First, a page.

------------------
Studies show that people will miss 100% of the shots they do not attempt.
 

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Originally posted by abnranger:
This always begs the question of why???

1911s and for that matter all semi-automatic pistols do not have slide releases;;;it is a slide stop. The purpose is to aid in locking the slide to the rear not releasing it when locked to the rear.

Slingshot or hand over slide grip to release the slide is the proper technique on a semi-automatic pistol. That allows for full function of the slide travel and compression of the recoil spring.

Thank You! I went round with Shane on this one. It is very pleasant to see that some people out there are teaching good tactical habits. Keep it up.
 

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Just my .02 worth... and maybe more fuel to the fire

The slingshot method is good. Releasing the slide stop with the left thumb is good. Maybe even faster. This is not a matter of good tactics. I know this because I train for real. Forget what gun rags and "experts" say. Ask Larry Vickers, who has actually seen the elephant, if it is acceptable to release the slide stop with the thumb to chamber a fresh round at slide lock. Each individual has to find what works for them. And them only. I have learned both methods in the Marine Corps and LE Academy.

If "seeing the elephant" confuses anyone or if you don't know who Larry Vickers is, find out.

good shootin', gunny
 

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Go round and round all you want, the pistol is designed to be loaded by releasing the slide stop...I could not care less how you do it...but be careful what you "teach" others over the internet. There's nothing wrong with providing the information,but sooner or later, someone's gonna' get tagged for it. With all the information tied together these days, it's gonna' be sooner than you think...There are more and more attorneys born everyday and they have to get clients somewhere...If you think you aren't tied to the address in your computer, think again...just a little ditty......do what you want...

 

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I've been loading and recharging my 1911s using the slide stop since I handled my first one and I suspect that was well before most of you were born. This technique seems to work fairly well for me irrespective of all the new "experts" advising against it.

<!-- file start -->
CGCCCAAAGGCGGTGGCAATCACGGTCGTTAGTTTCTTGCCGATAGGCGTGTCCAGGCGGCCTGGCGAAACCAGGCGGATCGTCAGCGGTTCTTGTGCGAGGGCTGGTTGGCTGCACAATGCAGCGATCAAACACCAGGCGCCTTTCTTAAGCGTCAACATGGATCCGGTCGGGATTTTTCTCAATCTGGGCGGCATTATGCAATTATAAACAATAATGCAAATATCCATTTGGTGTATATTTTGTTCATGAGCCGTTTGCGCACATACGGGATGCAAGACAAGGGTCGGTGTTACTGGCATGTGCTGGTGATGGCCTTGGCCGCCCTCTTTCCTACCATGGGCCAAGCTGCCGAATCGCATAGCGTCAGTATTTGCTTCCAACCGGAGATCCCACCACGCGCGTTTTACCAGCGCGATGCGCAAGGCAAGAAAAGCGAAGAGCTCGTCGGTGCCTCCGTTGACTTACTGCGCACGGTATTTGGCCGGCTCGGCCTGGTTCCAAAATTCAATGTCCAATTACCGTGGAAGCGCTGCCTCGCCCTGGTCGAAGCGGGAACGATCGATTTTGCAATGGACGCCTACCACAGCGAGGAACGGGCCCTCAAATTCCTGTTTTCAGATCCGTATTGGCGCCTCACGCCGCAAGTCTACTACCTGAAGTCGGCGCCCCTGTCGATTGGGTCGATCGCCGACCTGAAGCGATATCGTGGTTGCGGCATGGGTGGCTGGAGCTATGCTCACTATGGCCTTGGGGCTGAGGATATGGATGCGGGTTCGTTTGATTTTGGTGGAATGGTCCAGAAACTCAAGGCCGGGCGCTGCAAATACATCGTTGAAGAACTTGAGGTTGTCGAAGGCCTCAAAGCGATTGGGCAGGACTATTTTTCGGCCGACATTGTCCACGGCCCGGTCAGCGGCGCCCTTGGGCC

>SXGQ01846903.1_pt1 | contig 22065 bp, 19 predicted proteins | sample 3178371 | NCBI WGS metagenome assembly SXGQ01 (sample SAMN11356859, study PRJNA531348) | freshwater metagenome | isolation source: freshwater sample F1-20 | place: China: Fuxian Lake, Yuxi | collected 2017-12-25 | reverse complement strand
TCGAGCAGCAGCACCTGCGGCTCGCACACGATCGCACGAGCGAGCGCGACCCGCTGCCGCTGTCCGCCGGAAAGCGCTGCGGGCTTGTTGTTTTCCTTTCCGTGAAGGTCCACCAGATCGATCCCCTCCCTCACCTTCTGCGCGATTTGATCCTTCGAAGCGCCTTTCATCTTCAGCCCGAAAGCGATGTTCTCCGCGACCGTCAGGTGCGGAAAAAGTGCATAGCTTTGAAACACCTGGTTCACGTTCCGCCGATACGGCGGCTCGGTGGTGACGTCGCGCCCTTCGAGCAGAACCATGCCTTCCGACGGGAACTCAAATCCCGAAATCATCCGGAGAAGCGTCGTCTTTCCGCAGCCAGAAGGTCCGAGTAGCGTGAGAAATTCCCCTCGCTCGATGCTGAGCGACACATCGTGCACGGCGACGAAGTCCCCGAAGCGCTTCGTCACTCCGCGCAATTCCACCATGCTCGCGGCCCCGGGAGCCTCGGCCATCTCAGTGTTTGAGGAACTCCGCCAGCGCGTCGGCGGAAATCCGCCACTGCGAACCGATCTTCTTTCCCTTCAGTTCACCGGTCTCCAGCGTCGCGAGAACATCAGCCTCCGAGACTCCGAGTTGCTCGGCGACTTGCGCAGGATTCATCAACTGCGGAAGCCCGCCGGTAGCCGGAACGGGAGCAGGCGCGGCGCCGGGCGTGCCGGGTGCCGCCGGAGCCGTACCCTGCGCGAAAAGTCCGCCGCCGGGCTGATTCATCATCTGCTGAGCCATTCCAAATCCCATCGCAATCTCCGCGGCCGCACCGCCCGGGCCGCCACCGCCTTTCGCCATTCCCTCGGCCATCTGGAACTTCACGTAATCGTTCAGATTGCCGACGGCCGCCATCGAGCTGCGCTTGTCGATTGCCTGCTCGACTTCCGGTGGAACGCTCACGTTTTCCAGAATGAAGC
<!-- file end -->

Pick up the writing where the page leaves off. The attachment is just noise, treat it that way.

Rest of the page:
P.S.- Extended slide stops should never, in my opinion, be used on a carry weapon.
 

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randy fofar said:
Thanks for all your advise. I have to admit that I have been shoting all my life but this is my first 1911 type pistol.I am use to releasing the slide, forward with my right thumb. On the kimber I can not reach it ( small hands ). I will leave it stock after reading these post. Once again thanks for the info.
Don't let all these guys get you down .. just think out of the 100 of thousands of 1911s out there these guys represent about .5% ..

I've got a Wilson Combat Extended Slide Stop on my Custom II .. it works fine and haven't had any problems with it ..


 

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I have to agree with NightWolfe, I have a Wilson, or a King's extended slide release each of my Kimbers, and have never any trouble with them. Have used them quite a bit in IDPA matches, and have qrown quite used to them. Just bought a Wilson CQB, and it does not have the extended slide release, and I miss it. I will put one on the CQB as soon as I can.
 

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Another opinion

If you train to use the slide stop to release the slide, then that is most likely what you will do when the proverbial &[email protected]# hits the fan. Unfortunately you lose fine motor skill when the adrenaline starts pumping and you may not be able to find the slide stop with your thumb.
Reaching across the top of the slide with your off-hand, grasping the slide with your thumb and all fingers, pulling it to the rear and releasing it is less of a fine motor movenement. This same movement is also useful when clearing a "stovepipe".
Do what you are more comfortable with, but do it a lot. It has been said that 5000 repetitions are needed before you will develop "muscle memory". Should you ever need it, the time spent aquiring it will be a very wise investment.